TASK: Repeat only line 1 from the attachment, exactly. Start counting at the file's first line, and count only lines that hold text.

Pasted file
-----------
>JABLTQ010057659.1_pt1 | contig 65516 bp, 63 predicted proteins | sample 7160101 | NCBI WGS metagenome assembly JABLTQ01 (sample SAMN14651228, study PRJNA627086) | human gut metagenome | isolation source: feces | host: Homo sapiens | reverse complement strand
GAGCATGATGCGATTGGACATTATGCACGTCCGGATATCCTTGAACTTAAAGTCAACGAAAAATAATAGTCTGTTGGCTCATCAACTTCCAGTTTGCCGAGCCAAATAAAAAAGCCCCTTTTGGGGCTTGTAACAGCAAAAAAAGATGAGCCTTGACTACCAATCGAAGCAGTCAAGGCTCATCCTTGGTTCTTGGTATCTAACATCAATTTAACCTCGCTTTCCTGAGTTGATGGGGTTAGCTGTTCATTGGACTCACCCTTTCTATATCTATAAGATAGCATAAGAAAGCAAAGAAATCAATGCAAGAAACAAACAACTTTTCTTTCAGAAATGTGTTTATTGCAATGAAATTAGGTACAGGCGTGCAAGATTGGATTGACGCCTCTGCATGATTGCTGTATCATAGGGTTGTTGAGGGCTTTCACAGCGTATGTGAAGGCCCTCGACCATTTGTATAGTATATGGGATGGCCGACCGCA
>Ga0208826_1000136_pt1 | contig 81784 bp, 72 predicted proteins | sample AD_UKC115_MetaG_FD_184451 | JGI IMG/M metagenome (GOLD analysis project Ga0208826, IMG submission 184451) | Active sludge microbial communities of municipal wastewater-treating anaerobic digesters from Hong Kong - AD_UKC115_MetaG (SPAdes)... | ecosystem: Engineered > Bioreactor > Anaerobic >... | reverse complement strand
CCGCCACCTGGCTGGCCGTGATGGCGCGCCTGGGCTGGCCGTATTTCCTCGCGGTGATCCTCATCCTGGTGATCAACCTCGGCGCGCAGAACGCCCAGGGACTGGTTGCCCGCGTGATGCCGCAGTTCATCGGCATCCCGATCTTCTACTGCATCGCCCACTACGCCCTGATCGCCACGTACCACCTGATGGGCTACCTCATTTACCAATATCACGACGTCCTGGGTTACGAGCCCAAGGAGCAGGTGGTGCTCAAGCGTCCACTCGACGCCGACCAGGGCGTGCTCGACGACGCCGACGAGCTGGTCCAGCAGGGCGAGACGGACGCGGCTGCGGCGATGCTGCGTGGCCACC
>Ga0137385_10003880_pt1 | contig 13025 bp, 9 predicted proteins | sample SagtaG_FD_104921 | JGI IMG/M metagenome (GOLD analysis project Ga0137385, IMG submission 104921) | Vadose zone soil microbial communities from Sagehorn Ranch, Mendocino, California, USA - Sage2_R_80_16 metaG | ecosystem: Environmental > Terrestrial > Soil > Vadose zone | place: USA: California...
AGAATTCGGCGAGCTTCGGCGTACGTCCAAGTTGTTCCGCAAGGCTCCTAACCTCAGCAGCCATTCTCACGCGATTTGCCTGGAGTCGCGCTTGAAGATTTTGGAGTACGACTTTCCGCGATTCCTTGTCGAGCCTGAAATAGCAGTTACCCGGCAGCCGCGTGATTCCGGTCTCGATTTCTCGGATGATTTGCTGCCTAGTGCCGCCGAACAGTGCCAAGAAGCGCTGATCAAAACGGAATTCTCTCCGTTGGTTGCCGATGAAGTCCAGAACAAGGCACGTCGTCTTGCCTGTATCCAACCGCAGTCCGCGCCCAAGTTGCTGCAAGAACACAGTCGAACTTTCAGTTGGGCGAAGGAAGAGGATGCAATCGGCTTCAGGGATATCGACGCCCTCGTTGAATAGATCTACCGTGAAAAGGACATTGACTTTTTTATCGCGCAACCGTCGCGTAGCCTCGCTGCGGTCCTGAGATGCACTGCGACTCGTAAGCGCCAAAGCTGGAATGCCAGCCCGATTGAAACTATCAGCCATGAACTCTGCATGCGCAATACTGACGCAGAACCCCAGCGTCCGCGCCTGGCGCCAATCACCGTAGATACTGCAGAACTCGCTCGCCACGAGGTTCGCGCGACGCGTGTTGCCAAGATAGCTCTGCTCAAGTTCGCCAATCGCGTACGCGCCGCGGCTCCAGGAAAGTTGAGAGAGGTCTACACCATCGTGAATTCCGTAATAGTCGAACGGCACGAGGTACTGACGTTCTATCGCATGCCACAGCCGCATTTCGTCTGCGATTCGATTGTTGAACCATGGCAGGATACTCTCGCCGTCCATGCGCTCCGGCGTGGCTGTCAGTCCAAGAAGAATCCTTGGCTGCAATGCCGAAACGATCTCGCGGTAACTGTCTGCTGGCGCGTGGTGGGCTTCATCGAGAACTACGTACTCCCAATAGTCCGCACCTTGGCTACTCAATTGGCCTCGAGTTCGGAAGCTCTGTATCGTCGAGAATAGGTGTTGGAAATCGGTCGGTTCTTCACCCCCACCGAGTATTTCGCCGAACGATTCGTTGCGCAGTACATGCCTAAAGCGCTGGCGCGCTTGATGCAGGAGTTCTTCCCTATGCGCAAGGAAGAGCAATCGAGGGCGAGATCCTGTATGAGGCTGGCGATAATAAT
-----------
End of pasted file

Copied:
>JABLTQ010057659.1_pt1 | contig 65516 bp, 63 predicted proteins | sample 7160101 | NCBI WGS metagenome assembly JABLTQ01 (sample SAMN14651228, study PRJNA627086) | human gut metagenome | isolation source: feces | host: Homo sapiens | reverse complement strand